Skin Cancer and How It Can Be Misdiagnosed
Recently, a Pittsburgh woman went to her doctor about a small skin growth on her forehead. Her dermatologist told her that it was nothing. Within a year, the growth spread across her forehead. She learned she had stage 3A melanoma. Later, she lamented the trust she placed in the first doctor’s assessment of her condition.
Skin cancer may be difficult for some medical providers to diagnose. Unfortunately, some types of skin cancer, if left untreated, can spread or cause death. It’s important for the provider to catch skin cancer in its early stages so that the patient can begin treatment as soon as possible.
As the most common cancer in the United States, skin cancer is also frequently misdiagnosed. It develops when the body’s DNA mutates and cells don’t reproduce normally. Exposure to the sun’s rays (or other forms of ultraviolet light) is the most common cause of skin cancer. Other factors, including reduced immunity or exposure to toxins, can increase the individual’s risk of skin cancer.
Typically, this form of cancer begins in the individual’s top skin layer, the epidermis. Catching any kind of cancer in the earliest stages is considered the best way to stop cancer from spreading.
Because there are three types of skin cells in the epidermis, there are three different types of skin cancer, including basal cell, squamous cell, and melanoma:
1.) Basal cell carcinoma: is considered the most common skin cancer type. Basal cells line the epidermis’ deepest layer. Basal cell carcinoma may cause sores or lesions to appear on the skin. Although this form of skin cancer may be disfiguring, it usually grows slowly and doesn’t spread from the original site. However, in rare cases, basal cell carcinoma can metastasize and even cause death.
2.) Squamous cell carcinoma: is the second most common skin cancer type. Actinic keratosis, or growth of the skin used to defend the organ against UV light exposure, may advance to squamous cell carcinoma if left untreated. Squamous cell lesions resemble sores or warts. They can appear anywhere on the body, so it’s important to consult a doctor or dermatologist if a suspicious skin growth appears.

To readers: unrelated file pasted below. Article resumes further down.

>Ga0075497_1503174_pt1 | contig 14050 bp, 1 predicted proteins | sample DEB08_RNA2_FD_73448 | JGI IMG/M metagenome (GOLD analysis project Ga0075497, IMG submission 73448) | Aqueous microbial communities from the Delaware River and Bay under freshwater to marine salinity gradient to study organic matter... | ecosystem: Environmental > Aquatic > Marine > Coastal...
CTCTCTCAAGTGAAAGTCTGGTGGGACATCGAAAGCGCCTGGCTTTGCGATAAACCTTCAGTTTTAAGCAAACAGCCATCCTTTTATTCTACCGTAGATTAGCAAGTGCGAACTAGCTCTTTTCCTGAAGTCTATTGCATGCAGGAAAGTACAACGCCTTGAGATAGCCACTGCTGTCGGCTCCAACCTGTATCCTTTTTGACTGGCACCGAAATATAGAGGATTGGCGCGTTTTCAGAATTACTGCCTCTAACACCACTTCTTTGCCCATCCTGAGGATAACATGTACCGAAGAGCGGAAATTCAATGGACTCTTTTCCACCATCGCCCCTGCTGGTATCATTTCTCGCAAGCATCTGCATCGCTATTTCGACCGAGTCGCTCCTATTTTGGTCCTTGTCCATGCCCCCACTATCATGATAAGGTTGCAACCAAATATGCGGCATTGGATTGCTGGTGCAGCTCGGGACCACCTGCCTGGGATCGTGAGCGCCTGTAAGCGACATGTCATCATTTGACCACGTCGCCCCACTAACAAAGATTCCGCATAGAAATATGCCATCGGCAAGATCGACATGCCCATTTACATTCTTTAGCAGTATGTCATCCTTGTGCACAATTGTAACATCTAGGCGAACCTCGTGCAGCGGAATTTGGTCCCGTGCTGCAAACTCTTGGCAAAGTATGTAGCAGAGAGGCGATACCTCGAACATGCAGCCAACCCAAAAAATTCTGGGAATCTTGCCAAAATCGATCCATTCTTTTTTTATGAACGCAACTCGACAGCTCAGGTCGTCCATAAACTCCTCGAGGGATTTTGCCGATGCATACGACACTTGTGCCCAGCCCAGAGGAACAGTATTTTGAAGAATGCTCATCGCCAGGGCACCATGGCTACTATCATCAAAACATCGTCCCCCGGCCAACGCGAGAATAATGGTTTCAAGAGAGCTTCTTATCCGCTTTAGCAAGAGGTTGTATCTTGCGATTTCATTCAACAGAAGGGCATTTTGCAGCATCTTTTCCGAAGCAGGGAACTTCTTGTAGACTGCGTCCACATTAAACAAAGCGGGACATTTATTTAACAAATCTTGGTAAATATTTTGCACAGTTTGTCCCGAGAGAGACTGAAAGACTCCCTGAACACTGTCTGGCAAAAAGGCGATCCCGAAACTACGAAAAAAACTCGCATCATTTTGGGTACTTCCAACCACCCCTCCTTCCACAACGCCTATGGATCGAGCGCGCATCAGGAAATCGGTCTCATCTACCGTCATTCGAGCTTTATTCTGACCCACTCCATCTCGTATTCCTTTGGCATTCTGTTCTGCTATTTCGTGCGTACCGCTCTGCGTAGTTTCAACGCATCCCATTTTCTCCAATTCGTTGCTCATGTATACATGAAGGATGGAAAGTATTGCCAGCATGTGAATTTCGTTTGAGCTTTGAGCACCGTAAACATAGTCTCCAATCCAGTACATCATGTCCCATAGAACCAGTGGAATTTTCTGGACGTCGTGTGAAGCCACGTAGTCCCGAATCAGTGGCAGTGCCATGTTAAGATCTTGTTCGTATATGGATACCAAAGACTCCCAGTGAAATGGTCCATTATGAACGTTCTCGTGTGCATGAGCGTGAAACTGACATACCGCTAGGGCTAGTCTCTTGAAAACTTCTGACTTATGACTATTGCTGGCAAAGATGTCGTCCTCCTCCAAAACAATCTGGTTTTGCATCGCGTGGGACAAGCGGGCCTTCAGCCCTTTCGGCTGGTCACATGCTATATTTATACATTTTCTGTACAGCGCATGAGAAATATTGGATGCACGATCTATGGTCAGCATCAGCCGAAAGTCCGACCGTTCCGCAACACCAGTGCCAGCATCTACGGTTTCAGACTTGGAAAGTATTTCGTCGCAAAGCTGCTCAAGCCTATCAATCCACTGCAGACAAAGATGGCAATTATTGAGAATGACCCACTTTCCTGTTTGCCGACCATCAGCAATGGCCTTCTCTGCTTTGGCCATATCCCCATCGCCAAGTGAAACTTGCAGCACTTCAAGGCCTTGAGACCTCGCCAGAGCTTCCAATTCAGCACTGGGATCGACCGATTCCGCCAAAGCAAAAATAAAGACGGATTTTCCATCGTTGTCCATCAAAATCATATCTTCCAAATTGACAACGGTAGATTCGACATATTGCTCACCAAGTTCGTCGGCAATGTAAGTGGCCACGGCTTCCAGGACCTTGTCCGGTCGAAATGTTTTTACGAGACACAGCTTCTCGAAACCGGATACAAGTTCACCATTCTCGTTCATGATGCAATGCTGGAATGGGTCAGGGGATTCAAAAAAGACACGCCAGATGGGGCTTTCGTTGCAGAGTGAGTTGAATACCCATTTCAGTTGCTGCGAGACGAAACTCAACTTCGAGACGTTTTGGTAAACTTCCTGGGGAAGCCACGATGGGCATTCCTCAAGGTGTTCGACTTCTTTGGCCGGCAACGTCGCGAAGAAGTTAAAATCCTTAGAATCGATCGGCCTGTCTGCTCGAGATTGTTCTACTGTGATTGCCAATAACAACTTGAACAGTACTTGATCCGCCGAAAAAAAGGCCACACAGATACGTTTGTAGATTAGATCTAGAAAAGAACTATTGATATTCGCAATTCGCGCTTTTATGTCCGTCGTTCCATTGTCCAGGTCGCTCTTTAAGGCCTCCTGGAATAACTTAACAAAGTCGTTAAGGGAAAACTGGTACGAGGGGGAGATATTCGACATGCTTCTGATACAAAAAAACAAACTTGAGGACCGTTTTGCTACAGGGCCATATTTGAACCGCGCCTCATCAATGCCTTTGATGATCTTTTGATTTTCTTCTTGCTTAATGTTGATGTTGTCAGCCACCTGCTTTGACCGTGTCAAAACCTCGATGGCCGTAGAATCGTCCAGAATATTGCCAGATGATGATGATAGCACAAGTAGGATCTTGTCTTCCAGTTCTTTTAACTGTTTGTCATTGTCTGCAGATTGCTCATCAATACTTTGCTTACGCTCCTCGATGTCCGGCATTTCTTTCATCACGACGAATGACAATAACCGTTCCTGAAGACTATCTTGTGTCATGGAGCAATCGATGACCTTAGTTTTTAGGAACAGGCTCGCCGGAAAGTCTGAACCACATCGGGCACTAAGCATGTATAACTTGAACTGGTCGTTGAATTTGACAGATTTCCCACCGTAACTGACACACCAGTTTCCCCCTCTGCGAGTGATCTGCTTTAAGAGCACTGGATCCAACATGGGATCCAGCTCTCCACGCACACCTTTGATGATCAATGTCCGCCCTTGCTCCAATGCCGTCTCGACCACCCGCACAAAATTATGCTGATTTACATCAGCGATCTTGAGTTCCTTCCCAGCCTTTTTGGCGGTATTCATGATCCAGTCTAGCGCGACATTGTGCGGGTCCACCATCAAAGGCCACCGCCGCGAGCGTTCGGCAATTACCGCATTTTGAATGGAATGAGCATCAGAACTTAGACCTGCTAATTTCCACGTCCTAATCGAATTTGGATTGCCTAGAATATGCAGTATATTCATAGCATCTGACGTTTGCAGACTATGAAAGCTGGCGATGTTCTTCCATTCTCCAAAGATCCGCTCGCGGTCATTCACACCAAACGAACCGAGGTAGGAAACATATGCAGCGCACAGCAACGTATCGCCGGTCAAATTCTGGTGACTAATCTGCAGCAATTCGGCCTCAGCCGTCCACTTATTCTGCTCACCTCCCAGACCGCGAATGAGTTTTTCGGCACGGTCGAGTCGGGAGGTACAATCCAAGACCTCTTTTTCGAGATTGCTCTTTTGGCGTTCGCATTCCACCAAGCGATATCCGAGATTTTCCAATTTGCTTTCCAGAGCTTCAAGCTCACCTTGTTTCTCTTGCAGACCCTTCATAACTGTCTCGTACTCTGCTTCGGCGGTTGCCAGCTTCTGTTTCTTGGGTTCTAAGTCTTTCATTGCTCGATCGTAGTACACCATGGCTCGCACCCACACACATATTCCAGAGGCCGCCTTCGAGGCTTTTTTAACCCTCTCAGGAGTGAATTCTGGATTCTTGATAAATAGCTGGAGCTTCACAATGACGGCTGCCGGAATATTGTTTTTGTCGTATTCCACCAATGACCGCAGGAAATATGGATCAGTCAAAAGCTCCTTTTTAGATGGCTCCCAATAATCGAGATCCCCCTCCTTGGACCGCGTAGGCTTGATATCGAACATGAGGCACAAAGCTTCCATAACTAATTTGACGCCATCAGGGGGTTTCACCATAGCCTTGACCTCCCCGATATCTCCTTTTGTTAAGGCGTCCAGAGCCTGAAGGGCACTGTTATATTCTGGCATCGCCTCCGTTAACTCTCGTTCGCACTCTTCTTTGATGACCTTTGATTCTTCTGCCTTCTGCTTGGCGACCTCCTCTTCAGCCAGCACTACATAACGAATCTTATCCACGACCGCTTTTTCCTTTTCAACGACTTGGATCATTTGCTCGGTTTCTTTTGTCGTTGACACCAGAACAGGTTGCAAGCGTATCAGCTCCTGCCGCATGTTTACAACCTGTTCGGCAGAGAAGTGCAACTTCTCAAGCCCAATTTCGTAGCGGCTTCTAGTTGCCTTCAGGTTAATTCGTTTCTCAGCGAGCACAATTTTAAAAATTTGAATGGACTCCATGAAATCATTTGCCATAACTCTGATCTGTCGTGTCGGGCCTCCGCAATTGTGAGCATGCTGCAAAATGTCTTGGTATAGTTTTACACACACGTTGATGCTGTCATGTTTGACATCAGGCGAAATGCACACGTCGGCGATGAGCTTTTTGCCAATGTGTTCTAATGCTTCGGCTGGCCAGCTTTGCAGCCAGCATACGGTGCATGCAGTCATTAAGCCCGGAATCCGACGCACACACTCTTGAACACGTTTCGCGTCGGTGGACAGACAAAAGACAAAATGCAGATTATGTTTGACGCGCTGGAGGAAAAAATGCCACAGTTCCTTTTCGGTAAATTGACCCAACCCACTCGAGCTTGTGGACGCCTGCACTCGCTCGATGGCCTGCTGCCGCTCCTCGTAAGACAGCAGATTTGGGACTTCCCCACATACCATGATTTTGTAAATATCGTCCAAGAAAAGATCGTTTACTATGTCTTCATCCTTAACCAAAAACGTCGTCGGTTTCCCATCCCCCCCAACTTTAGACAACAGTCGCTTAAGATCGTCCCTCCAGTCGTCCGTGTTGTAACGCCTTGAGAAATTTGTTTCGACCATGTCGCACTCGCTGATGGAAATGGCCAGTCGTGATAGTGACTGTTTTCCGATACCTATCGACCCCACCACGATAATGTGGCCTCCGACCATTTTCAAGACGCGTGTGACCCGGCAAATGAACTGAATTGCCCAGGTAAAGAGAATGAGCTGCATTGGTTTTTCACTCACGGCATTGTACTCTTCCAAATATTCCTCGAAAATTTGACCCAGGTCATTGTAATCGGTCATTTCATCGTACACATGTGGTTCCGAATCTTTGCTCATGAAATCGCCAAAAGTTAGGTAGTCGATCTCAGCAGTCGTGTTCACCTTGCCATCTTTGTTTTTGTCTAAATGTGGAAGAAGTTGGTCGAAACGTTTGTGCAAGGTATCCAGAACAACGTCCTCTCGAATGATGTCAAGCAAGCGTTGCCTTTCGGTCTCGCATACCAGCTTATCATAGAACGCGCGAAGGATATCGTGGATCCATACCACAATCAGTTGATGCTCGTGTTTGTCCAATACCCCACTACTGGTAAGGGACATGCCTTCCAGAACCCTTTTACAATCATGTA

3.) Melanoma: is considered the rarest skin cancer type. It causes more deaths than any other skin cancer. If caught early, melanoma is curable. Melanoma looks like a mole, but may be purple, brown, pink, red, or blue in color. It’s important to consult a doctor if a new or existing mole is abnormally shaped or raised.
Skin cancer is often misdiagnosed by doctors. It may be diagnosed as a less serious disease, such as eczema. A misdiagnosis, delayed diagnosis, or failure to diagnose may be extremely dangerous, because skin cancer may progress without treatment.
Doctors may miss skin cancer or incorrectly diagnose it if they base the diagnosis on the patient’s risk factors or family history; if they don’t recommend additional tests and diagnose based on just visible signs; or they don’t refer the patient to a specialist, such as a dermatopathologist. The patient’s managed care plan might also limit the provider from choosing where to send his or her tissue samples for testing.
If a patient’s skin cancer condition worsened because his or her physician misdiagnosed or delayed diagnosis, the primary care doctor, dermatologist, or another provider may be liable. Skin cancer may have severe or even fatal consequences, so the physician must be alert for the early signs to treat the condition as soon as possible. If a doctor fails to diagnose a patient’s skin cancer condition because he or she is incompetent, or because of financial limitations or concerns, the patient may suffer.
Reaching out to an experienced skin cancer misdiagnosis doctor in Pittsburgh can be the first step in getting compensation for a provider’s negligent skin cancer misdiagnosis. Contact Berger Lagnese & Paul, LLC at 412-471-4300 or via our online contact form to discuss your potential case now.
The articles on this blog are for informative purposes only and are no substitute for legal advice or an attorney/client relationship. If you are seeking legal advice, please contact our law firm directly.